If you haven’t seen the social media experiment video that has gone viral by now, it’s about time you view it and share it.
(Kudos to Colby Persin for addressing an important topic.)
Let’s take some facts. 92% of teens visit the Internet on a daily basis, as a matter of fact, 24% of them said they are go on constantly (according to PEW Research). Parents – this is a reality check – the digital world is not going away.
Another study from PEW Research reveals that 57% of teens have made friends online and 20% have meet their new online friends offline. We can’t fault them for that, social media has been proven, even for parents to be a wealth of support and information for each other. PEW substantiated it in their study Parents and Social Media as 79% of parents agreed they turn to social media to look for support from each other – even if they only know the person virtually.
What has to be a priority and improve, is our communication with our family offline.
The Internet and social media is a wonderful gift, educational tool and a phenomenal way to find support when you need it. However like with all great things, there will always be the dark-side or downside. There will always be those that want to ruin it for others or are simply cruel and evil people. From online trolls to Internet predators to cyber-hackers – they won’t discriminate who they harm.
Let’s discuss the video.
The parents, in my opinion, are a bit aggressive although I understand they are so upset and were scared to death. I don’t believe in fear-based teaching – and sometimes the scared-straight tactics are only short term. (I actually have experience with this in my other life profession).
You can show your emotion calmly, with tears of genuine concern and discuss this horrific incident with compassion and love – and immediately start your digital conversations (that they were probably sorely missing) on a regular basis.
Yes, every parent (hopefully) has that discussion about stranger danger offline and online – but how many times? Today it is about repetition, and hopefully even role playing. It is about have it regularly, because on a daily basis new predators and new cyber-scams are popping up!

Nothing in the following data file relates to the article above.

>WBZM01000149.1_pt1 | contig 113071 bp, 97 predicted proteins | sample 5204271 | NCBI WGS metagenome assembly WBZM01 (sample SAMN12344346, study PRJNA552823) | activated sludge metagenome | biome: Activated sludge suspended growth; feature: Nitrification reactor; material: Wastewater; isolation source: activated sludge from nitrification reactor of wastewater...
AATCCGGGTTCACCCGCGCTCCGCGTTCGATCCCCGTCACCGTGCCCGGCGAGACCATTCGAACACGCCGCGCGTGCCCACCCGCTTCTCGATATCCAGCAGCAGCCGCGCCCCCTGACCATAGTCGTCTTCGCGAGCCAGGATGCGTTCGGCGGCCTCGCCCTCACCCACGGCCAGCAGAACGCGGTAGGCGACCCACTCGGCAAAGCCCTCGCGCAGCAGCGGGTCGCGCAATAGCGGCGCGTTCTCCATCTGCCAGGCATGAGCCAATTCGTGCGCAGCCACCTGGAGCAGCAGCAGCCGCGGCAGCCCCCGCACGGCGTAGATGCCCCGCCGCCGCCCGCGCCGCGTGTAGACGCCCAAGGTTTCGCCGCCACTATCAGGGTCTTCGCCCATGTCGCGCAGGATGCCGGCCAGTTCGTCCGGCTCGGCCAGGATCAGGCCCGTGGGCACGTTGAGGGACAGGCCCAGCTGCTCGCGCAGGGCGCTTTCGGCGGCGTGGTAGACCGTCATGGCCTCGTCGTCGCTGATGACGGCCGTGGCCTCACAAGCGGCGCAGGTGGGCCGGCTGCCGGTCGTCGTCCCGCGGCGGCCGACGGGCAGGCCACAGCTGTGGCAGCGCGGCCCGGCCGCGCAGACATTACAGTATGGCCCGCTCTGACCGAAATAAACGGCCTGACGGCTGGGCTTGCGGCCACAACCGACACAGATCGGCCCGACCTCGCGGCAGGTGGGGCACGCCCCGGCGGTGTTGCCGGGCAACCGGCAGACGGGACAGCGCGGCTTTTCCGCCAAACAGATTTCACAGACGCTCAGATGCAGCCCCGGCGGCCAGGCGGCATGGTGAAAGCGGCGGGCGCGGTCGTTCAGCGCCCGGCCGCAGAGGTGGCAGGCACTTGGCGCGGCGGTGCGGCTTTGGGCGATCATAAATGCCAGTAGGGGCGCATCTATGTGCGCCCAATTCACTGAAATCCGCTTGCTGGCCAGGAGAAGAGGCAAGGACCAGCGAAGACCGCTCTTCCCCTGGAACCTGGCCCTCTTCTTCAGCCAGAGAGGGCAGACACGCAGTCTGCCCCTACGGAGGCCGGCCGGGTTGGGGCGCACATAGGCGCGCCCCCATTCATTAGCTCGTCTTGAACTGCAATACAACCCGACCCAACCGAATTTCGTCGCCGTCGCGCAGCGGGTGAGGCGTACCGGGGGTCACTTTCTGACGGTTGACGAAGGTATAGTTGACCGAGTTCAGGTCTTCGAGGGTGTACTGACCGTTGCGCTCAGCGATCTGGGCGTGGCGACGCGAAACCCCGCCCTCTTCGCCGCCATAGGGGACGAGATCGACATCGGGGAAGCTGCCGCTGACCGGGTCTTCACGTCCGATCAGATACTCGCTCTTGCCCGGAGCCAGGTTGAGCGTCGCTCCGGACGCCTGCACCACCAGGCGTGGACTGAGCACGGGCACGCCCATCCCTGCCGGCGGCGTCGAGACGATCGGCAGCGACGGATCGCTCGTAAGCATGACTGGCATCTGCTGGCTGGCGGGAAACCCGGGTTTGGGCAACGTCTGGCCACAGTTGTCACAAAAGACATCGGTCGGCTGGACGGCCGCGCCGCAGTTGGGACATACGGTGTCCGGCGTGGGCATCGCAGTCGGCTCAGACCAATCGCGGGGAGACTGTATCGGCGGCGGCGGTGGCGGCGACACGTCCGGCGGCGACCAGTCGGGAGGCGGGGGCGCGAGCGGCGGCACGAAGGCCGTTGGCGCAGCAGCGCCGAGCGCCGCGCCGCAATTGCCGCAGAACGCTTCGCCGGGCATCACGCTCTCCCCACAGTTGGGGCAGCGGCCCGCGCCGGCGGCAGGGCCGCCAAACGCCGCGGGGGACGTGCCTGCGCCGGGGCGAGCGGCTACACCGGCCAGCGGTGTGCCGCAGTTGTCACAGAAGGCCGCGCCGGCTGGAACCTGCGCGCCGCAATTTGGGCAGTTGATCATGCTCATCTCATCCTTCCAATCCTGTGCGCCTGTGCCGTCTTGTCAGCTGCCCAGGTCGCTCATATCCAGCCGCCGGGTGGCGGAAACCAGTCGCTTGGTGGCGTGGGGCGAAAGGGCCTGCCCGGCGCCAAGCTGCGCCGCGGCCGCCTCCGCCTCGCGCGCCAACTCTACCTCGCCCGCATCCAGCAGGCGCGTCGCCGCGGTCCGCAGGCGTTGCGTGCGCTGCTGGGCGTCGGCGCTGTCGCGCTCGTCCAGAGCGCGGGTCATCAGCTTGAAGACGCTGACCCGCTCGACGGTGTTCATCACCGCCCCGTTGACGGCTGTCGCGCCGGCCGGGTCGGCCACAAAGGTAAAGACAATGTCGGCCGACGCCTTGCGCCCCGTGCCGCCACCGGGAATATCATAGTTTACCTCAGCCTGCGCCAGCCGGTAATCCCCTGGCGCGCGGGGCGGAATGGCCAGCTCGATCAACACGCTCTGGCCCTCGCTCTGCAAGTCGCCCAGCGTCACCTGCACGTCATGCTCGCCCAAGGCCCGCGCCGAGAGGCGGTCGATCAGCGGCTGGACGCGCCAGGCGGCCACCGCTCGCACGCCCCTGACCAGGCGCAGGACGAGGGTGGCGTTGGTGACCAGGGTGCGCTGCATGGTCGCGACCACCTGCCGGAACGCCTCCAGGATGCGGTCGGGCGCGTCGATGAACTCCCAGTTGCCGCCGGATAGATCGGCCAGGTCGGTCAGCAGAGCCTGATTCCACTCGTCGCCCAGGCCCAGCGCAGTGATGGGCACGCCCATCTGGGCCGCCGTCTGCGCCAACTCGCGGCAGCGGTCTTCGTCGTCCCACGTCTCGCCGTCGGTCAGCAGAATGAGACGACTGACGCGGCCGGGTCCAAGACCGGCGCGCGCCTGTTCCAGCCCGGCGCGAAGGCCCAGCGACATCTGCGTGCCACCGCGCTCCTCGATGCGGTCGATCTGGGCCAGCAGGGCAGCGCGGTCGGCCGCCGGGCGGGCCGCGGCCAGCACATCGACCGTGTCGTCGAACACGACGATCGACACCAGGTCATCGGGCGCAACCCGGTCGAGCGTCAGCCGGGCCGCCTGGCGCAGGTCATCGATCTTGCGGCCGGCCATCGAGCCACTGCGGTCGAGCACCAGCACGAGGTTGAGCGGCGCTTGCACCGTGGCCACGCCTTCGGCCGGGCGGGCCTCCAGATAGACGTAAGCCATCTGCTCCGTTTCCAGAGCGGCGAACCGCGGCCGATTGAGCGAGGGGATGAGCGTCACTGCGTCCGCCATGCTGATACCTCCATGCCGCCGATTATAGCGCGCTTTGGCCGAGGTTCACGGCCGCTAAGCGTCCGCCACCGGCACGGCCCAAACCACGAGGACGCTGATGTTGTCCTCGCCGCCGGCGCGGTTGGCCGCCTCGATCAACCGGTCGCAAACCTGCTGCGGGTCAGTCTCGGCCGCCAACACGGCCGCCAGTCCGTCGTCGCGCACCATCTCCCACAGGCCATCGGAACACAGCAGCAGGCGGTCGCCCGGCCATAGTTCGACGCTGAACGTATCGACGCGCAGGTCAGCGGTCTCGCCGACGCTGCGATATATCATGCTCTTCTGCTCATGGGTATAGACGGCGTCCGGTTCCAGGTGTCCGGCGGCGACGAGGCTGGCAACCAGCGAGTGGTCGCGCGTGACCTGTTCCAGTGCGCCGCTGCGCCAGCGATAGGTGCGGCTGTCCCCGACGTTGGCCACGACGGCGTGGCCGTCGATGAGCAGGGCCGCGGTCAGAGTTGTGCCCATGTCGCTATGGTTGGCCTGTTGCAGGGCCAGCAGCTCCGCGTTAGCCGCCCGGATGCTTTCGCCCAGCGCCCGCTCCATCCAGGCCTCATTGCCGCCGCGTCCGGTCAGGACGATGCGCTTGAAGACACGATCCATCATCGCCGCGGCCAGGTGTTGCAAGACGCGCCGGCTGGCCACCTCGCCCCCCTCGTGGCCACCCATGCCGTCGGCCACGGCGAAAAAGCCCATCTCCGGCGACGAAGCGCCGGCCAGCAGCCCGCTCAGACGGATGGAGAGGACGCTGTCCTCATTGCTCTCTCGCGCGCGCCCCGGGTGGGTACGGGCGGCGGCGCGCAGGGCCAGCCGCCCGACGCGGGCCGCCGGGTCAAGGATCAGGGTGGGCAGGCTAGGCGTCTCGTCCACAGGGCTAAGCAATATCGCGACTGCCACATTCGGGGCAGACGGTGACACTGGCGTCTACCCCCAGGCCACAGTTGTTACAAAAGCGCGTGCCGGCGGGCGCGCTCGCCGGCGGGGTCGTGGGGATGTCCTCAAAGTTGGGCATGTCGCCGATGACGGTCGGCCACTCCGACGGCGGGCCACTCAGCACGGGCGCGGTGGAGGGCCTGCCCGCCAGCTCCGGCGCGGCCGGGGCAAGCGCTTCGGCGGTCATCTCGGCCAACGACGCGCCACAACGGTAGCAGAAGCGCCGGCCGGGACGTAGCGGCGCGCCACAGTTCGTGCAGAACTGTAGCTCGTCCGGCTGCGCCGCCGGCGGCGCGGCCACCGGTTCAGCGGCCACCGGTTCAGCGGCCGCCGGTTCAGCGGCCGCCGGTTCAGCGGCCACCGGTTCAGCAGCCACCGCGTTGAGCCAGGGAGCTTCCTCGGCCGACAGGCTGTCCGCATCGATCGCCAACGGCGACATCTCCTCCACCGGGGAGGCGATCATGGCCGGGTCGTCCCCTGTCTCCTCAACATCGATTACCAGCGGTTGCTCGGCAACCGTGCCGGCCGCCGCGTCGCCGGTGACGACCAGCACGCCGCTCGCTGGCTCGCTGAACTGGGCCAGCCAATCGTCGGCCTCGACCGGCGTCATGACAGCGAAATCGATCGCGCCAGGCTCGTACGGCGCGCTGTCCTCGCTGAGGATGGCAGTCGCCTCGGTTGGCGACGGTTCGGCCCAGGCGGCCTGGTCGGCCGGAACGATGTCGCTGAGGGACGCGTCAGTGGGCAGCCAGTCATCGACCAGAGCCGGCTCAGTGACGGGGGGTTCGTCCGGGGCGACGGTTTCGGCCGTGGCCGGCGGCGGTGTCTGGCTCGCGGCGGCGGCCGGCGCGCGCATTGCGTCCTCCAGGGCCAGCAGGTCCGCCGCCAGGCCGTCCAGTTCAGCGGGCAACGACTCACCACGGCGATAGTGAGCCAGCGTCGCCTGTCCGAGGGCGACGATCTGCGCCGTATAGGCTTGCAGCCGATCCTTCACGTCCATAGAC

Just as common as you ask your child how their day of school was, you need to be asking them how their day online is! After-all – go back to that statistic…. they spend a lot of time in cyber-land!
(BTW – so do parents) and there is nothing wrong with it, but let’s be safe.
What is disturbing is when tweens and teens will lie about their age on social media. This is something parents need to seriously discuss with their children. In a recent McAfee study, 42% of teens create alias profiles. This doesn’t mean all are changing their ages, however it is a high percentage changing their identity. Be an educated parent – learn more about this.
Conversations and thoughts to consider with your teen to increase their social wisdom:
- Never stop your daily/regular conversations about digital life.
- Share your new finds on social media, and ask them what they have to share with you.
- Empower your teen with the understanding it’s okay to click-out of a website or chat-room if they are feeling uncomfortable.
- Have an understanding with your teen, that if they make new friends online, you will always be made aware if you they are taking it offline. Build a strong bond of trust with your teenager.
- Let your teen know that no matter what, you are there for them whenever they are in a difficult situation online. You will never judge them. Drop this comment regularly. They tend to forget.
- Remind them of sexting consequences, this is important since predators will encourage youth to send sexual content before meeting.
I want to re-post conversation starters from Common Sense and Family Dinner Project. You never want to run out of topics to talk about! Remember, whether you are in the car, eating a meal or watching a ball game – there is always time to find out what’s going on in your teen’s digital life.